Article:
Daytona Beach police prepare for possible crowds in pop-up ‘Orange Crush’ event

Department plans to have all hands on deck in case of unruly gathering from unpermitted event

Another big, unpermitted event could be making its way to Daytona Beach this weekend, potentially bringing thousands to the beach for a party.

DAYTONA BEACH, Fla. – Another big, unpermitted event could be making its way to Daytona Beach this weekend, potentially bringing thousands to the beach for a party.

Police said they are preparing for the event called “Orange Crush” — though, it’s floating around social media that the event has moved.

Police said they’ve heard mixed stories from the promoters of the event. One said that it is coming and the other said it is not. Police said they will have all hands on deck, ready just in case.

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“We still have all of the preparations in place as a pop-up event,” said Deputy Chief Jennifer Whittet.

These pop-up events, organized over social media, are something Whittet said police do not take lightly.

Unruly crowds last year forced police to shut down bridges during “Orlando invades Daytona” on Memorial Day. Officers also dealt with gridlock traffic and cited thousands of violations during Truck Meet in June.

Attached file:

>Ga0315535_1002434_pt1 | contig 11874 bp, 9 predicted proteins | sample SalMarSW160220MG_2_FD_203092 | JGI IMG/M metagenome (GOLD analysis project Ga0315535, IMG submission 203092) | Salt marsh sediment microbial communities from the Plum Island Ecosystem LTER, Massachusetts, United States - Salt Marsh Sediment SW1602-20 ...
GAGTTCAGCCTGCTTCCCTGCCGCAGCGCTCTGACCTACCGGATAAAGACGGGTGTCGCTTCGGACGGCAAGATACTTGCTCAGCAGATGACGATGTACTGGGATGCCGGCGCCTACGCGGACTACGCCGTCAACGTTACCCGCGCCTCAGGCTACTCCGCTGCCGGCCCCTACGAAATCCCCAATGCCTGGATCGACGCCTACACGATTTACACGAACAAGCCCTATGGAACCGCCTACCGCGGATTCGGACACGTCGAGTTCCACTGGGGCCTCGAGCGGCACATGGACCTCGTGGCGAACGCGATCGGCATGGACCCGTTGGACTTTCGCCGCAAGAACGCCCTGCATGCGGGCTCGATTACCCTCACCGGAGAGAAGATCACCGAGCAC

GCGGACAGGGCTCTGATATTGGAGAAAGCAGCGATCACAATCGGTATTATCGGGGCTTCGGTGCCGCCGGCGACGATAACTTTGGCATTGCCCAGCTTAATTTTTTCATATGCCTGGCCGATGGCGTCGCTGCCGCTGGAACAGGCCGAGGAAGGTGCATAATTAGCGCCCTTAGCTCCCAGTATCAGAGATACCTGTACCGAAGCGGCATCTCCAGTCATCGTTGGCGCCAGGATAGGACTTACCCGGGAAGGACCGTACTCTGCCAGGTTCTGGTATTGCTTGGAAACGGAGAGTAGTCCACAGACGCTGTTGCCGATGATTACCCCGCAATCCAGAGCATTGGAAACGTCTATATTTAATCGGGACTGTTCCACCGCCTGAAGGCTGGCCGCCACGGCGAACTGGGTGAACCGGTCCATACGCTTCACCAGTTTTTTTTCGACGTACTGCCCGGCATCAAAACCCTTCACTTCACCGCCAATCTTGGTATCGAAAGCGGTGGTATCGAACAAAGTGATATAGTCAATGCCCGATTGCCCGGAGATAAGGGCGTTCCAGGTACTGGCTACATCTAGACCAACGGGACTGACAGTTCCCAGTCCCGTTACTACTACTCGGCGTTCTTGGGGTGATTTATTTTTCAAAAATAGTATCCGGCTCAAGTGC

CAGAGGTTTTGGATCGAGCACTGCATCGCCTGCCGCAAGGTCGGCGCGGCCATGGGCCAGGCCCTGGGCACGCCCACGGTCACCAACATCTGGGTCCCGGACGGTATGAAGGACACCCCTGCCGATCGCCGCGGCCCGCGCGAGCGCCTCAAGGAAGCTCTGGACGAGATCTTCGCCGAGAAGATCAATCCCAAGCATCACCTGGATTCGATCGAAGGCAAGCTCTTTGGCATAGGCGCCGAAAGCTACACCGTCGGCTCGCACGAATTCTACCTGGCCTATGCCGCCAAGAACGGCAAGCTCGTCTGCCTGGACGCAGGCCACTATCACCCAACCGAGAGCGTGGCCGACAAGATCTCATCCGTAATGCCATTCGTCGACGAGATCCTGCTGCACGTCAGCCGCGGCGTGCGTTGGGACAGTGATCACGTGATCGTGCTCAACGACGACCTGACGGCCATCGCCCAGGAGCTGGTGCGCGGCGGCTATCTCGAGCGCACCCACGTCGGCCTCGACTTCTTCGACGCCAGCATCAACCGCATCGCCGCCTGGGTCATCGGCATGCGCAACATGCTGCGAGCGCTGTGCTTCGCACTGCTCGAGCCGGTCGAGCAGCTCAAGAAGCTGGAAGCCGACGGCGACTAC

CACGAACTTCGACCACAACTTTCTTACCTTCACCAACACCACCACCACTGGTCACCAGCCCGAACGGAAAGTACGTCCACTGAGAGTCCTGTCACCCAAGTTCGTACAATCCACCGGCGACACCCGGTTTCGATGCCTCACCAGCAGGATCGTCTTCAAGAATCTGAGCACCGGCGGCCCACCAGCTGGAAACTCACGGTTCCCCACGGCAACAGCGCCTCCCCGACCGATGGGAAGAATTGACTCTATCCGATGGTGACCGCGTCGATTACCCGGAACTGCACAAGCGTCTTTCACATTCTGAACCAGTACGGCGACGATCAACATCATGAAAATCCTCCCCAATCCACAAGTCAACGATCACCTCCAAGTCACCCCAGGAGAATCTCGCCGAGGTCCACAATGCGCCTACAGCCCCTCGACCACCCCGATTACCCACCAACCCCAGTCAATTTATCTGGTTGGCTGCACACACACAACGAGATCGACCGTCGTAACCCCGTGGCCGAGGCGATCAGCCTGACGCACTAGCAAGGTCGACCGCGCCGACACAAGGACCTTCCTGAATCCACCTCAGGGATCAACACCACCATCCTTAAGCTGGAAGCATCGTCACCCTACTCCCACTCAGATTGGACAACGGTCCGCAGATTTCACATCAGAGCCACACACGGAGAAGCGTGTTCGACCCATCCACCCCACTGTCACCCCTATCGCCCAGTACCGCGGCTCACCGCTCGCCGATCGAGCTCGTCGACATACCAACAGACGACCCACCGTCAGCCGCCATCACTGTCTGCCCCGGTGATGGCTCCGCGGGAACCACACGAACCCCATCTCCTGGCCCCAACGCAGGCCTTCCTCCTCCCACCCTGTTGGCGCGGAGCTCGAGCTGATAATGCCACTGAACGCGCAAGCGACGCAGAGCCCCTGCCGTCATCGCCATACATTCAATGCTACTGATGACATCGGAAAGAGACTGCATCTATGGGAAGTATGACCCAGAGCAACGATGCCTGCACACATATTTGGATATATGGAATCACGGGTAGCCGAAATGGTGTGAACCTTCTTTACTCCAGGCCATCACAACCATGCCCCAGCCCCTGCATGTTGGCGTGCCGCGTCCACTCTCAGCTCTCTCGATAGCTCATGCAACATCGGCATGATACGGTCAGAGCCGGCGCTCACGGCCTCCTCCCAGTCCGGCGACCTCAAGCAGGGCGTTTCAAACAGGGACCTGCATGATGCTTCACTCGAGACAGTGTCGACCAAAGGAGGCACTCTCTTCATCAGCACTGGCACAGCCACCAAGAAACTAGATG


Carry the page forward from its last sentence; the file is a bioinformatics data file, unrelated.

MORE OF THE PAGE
“If you do want to come to Daytona Beach you want to have a good time that’s great — we’ll be prepared for it. We just ask that you follow the laws when you do it,” Whittet said.

The events mean officers are working overtime.

The city first heard about the “Orange Crush” event back in January. On social media, it advertises as a festival for HBCU students.

Several agencies wrote the Atlanta-based promoters letters — one of which was from Sheriff Mike Chitwood that said his office would have “zero tolerance” and “strongly urged against holding it” in Daytona Beach.

Letter from Volusia County Sheriff Mike Chitwood discouraging organizers of " Orange Crush" event from coming to Daytona Beach (Copyright 2022 by WKMG ClickOrlando - All rights reserved.)

These unsanctioned or unpermitted events give the city little control. A bill introduced late last year by city leaders after Truck Meet is now awaiting the governor’s signature. It would allow cities to create special event zones for stricter penalties during unsanctioned events.

“They do affect the people who live here. It causes not only traffic but littering, the fumes, nobody can move,” Whittet said.

Meanwhile, Whittet hopes there’s truth to the “Orange Crush” event leaving Central Florida, but she said the department is ready just in case.

“As a major influx of crowds coming into the area, we still have all of that in place,” she said.


About the Author:

Molly joined News 6 at the start of 2021, returning home to Central Florida.